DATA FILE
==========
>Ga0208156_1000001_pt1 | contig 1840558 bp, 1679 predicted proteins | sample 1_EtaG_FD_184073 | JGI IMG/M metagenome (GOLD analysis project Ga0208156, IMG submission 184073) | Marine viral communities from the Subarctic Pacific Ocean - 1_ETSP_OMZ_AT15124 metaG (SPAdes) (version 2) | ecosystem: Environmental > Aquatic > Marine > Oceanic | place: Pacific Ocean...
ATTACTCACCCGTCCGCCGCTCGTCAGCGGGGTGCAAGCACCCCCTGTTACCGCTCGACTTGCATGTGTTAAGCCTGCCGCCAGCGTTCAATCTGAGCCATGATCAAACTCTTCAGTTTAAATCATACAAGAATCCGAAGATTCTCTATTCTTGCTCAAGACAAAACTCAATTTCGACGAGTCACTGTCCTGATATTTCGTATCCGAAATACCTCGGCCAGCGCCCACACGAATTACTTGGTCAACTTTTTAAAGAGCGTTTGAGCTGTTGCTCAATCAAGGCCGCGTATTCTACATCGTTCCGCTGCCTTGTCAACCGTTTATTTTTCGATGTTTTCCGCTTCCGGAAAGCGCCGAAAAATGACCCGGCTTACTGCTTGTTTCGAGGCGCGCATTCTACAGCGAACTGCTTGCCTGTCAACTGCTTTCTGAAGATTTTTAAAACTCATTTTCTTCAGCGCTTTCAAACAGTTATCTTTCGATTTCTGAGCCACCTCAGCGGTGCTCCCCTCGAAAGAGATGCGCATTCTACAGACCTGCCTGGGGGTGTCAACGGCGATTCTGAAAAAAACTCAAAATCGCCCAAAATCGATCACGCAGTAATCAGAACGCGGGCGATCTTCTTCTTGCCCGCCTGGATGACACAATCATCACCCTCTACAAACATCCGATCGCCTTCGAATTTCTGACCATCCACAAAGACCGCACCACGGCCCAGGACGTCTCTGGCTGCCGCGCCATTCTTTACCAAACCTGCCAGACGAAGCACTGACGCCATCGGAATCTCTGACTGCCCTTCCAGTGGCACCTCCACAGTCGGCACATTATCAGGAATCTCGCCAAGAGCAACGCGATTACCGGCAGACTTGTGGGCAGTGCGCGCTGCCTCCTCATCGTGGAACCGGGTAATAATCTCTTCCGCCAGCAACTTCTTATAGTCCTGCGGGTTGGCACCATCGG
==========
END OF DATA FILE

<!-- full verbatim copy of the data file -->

>Ga0208156_1000001_pt1 | contig 1840558 bp, 1679 predicted proteins | sample 1_EtaG_FD_184073 | JGI IMG/M metagenome (GOLD analysis project Ga0208156, IMG submission 184073) | Marine viral communities from the Subarctic Pacific Ocean - 1_ETSP_OMZ_AT15124 metaG (SPAdes) (version 2) | ecosystem: Environmental > Aquatic > Marine > Oceanic | place: Pacific Ocean...
ATTACTCACCCGTCCGCCGCTCGTCAGCGGGGTGCAAGCACCCCCTGTTACCGCTCGACTTGCATGTGTTAAGCCTGCCGCCAGCGTTCAATCTGAGCCATGATCAAACTCTTCAGTTTAAATCATACAAGAATCCGAAGATTCTCTATTCTTGCTCAAGACAAAACTCAATTTCGACGAGTCACTGTCCTGATATTTCGTATCCGAAATACCTCGGCCAGCGCCCACACGAATTACTTGGTCAACTTTTTAAAGAGCGTTTGAGCTGTTGCTCAATCAAGGCCGCGTATTCTACATCGTTCCGCTGCCTTGTCAACCGTTTATTTTTCGATGTTTTCCGCTTCCGGAAAGCGCCGAAAAATGACCCGGCTTACTGCTTGTTTCGAGGCGCGCATTCTACAGCGAACTGCTTGCCTGTCAACTGCTTTCTGAAGATTTTTAAAACTCATTTTCTTCAGCGCTTTCAAACAGTTATCTTTCGATTTCTGAGCCACCTCAGCGGTGCTCCCCTCGAAAGAGATGCGCATTCTACAGACCTGCCTGGGGGTGTCAACGGCGATTCTGAAAAAAACTCAAAATCGCCCAAAATCGATCACGCAGTAATCAGAACGCGGGCGATCTTCTTCTTGCCCGCCTGGATGACACAATCATCACCCTCTACAAACATCCGATCGCCTTCGAATTTCTGACCATCCACAAAGACCGCACCACGGCCCAGGACGTCTCTGGCTGCCGCGCCATTCTTTACCAAACCTGCCAGACGAAGCACTGACGCCATCGGAATCTCTGACTGCCCTTCCAGTGGCACCTCCACAGTCGGCACATTATCAGGAATCTCGCCAAGAGCAACGCGATTACCGGCAGACTTGTGGGCAGTGCGCGCTGCCTCCTCATCGTGGAACCGGGTAATAATCTCTTCCGCCAGCAACTTCTTATAGTCCTGCGGGTTGGCACCATCGG